1) Select a methodology: A methodology formally defines the process that you use to gather requirements, analyze them, and design an application that meets them in every way. There are many methodologies, each differing in some way or ways from the others. There are many reasons why one methodology may be better than another for your particular project: For example, some are better suited for large enterprise applications while others are built to design small embedded or safety-critical systems. On another axis, some methods better support large numbers of architects and designers working on the same project, while others work better when used by one person or a small group. 

OMG, as a vendor-neutral organization, does not have an opinion about any methodology. To help you get started selecting the one that's best for you, we've collected links to methodology resources here

2) Select a UML Development Tool: Because most (although not all) UML-based tools implement a particular methodology, in some cases it might not be practical to pick a tool and then try to use it with a methodology that it wasn't built for. (For other tool/methodology combinations, this might not be an issue, or might be easy to work around.) But, some methodologies have been implemented on multiple tools so this is not strictly a one-choice environment. 

You may find a tool so well-suited to your application or organization that you're willing to switch methodologies in order to use it. If that's the case, go ahead - our advice to pick a methodology first is general, and may not apply to a specific project. Another possibility: You may find a methodology that you like, which isn't implemented in a tool that fits your project size, or your budget, so you have to switch. If either of these cases happens to you, try to pick an alternative methodology that doesn't differ too much from the one you preferred originally. 

As with methodologies, OMG doesn't have an opinion or rating of UML-based modeling tools, but we do have links to a number of lists here. These will help you get started making your choice. 

3) Get Training: You and your staff (unless you're lucky enough to hire UML-experienced architects) will need training in UML. It's best to get training that teaches how to use your chosen tool with your chosen methodology, typically provided by either the tool supplier or methodologist. If you decide not to go this route, check out OMG's training page for a course that meets your needs. Once you've learned UML, you can become an OMG-certified UML Professional - check here for details.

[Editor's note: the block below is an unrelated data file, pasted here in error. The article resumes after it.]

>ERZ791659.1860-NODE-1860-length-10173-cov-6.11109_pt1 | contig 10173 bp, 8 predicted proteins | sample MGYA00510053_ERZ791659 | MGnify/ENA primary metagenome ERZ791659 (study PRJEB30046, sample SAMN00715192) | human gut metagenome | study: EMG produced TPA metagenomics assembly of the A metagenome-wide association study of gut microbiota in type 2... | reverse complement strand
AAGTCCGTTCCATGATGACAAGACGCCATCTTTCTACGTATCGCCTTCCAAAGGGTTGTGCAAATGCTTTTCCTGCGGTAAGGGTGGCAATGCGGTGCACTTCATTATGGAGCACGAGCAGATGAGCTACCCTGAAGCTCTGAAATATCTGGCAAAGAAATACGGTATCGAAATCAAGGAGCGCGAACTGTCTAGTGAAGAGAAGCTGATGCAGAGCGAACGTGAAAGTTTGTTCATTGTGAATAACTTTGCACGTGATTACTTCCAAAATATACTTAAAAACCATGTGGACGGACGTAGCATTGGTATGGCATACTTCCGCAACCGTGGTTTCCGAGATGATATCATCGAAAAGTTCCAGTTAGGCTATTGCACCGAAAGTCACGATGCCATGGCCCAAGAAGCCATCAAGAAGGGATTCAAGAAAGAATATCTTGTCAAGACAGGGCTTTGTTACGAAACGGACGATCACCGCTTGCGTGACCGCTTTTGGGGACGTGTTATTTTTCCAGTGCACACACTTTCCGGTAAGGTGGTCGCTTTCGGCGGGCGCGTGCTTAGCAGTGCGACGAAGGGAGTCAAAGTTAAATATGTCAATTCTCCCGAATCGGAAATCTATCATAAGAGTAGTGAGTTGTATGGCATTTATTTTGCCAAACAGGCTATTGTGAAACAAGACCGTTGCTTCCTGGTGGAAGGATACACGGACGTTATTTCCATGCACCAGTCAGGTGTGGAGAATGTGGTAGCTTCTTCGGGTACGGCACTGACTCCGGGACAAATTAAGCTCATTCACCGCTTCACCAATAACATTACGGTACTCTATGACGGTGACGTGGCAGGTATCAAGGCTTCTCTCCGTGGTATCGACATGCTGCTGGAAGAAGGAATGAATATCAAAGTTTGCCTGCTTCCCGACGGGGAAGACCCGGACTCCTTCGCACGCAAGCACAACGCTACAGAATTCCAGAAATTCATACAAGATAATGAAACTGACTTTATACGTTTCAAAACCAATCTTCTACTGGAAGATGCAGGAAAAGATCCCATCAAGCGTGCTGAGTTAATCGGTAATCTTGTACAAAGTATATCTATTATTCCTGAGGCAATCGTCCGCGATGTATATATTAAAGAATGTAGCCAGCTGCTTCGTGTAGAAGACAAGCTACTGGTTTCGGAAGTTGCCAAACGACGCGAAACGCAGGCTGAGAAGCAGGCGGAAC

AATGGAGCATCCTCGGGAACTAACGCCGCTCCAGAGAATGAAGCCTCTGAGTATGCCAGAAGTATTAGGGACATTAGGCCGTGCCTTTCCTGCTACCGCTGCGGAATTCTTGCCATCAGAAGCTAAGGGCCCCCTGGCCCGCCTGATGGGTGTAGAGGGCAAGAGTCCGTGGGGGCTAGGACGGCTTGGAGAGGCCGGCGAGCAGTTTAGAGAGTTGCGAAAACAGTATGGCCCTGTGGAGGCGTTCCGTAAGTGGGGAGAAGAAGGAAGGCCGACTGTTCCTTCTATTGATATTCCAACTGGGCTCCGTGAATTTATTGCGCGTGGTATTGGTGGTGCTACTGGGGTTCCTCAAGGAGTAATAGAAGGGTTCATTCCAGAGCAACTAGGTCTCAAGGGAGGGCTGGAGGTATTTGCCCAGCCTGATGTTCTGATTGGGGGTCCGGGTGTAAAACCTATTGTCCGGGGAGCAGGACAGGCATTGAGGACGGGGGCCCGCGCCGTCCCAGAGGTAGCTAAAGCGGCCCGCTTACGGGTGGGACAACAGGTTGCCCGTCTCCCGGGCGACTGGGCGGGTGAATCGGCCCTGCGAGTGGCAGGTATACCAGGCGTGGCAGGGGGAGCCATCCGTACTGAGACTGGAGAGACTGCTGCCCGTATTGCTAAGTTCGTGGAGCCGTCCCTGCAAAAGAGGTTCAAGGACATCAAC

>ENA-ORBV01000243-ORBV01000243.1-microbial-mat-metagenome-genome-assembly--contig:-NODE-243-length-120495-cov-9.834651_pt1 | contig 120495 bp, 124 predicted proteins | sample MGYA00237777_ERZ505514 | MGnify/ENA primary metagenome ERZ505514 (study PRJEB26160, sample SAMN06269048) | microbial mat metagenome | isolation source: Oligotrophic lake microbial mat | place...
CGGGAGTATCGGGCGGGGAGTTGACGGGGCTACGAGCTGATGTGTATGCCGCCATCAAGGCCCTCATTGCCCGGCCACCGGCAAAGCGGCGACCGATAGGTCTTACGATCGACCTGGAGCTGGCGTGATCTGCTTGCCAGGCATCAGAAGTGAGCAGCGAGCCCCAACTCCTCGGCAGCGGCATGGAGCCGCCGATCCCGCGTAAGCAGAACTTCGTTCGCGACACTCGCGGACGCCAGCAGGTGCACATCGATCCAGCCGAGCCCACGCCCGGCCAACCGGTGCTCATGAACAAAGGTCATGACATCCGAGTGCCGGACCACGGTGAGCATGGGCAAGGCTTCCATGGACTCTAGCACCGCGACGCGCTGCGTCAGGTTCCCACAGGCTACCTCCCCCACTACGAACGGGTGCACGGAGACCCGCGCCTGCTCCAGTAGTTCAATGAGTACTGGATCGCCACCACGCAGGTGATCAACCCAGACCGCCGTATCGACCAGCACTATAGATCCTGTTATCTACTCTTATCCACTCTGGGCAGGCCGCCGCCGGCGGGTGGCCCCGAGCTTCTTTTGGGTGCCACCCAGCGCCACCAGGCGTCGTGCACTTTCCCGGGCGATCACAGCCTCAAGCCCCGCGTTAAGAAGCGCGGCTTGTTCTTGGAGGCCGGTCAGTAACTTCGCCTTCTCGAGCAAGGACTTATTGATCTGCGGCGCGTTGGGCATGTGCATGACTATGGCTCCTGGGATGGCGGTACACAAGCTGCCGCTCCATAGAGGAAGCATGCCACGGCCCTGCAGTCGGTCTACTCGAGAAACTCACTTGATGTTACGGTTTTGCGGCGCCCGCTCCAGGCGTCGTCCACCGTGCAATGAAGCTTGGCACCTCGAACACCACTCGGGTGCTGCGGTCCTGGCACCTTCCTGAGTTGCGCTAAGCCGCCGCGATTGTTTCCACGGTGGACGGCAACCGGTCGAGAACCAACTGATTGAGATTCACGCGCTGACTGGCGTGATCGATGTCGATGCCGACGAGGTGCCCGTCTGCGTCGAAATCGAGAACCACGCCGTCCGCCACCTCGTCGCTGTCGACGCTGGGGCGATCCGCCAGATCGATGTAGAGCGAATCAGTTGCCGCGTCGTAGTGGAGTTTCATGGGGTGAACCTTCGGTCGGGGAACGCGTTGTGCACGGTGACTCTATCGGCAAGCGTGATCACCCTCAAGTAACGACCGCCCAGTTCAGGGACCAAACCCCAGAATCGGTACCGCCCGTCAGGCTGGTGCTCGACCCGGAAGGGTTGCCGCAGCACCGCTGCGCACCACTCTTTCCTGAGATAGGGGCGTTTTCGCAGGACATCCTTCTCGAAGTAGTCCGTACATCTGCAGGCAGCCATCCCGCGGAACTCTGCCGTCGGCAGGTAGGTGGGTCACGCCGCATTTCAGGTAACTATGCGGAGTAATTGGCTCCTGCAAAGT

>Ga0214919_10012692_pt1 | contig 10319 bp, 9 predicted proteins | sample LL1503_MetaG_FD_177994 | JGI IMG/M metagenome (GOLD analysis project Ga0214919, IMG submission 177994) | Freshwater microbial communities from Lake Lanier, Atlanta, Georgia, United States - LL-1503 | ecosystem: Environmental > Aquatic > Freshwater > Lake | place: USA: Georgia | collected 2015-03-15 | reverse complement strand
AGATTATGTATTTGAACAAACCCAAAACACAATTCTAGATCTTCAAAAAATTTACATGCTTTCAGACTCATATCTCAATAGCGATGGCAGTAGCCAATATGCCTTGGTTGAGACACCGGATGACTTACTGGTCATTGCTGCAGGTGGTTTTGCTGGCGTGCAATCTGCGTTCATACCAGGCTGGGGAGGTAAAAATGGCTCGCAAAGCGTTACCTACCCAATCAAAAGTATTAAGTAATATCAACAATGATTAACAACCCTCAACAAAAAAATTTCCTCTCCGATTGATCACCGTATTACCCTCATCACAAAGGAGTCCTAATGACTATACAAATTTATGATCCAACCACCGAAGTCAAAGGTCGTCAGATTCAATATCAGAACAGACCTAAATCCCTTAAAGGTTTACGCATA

UML 2.0 - A Major Upgrade: The "Available" version of the UML 2.0 Superstructure specification (that is, the version that has finished its first maintenance release and been built into vendor products) has been completed, and is available to everyone for free download. Three separate parts of UML 2.0 - the Infrastructure (that is, the meta-metamodel), Object Constraint Language, and Diagram Interchange - are still undergoing their first maintenance and will become Available Specifications when this completes. There's a description of the current state of all four specifications, and links to all of them, here

What's new in UML 2.0:  We've already integrated the new features into this writeup, but here's a summary: 

  • Nested Classifiers: This is an extremely powerful concept. In UML, almost every model building block you work with (classes, objects, components, behaviors such as activities and state machines, and more) is a classifier. In UML 2.0, you can nest a set of classes inside the component that manages them, or embed a behavior (such as a state machine) inside the class or component that implements it. This capability also lets you build up complex behaviors from simpler ones, the capability that defines the Interaction Overview Diagram. You can layer different levels of abstraction in multiple ways: For example, you can build a model of your Enterprise, and zoom in to embedded site views, and then to departmental views within the site, and then to applications within a department. Alternatively, you can nest computational models within a business process model. OMG's Business Enterprise Integration Domain Task Force (BEI DTF) is currently working on several interesting new standards in business process and business rules. 
  • Improved Behavioral Modeling: In UML 1.X, the different behavioral models were independent, but in UML 2.0, they all derive from a fundamental definition of a behavior (except for the Use Case, which is subtly different but still participates in the new organization). 
  • Improved relationship between Structural and Behavioral Models: As we pointed out under Nested Classifiers, UML 2.0 lets you designate that a behavior represented by (for example) a State Machine or Sequence Diagram is the behavior of a class or a component. 

That is, the new language goes well beyond the Classes and Objects well-modeled by UML 1.X to add the capability to represent not only behavioral models, but also architectural models, business process and rules, and other models used in many different parts of computing and even non-computing disciplines. 

During the upgrade process, several additions to the language were incorporated into it, including the Object Constraint Language (OCL) and Action Semantics. 

Last updated on 02/27/2014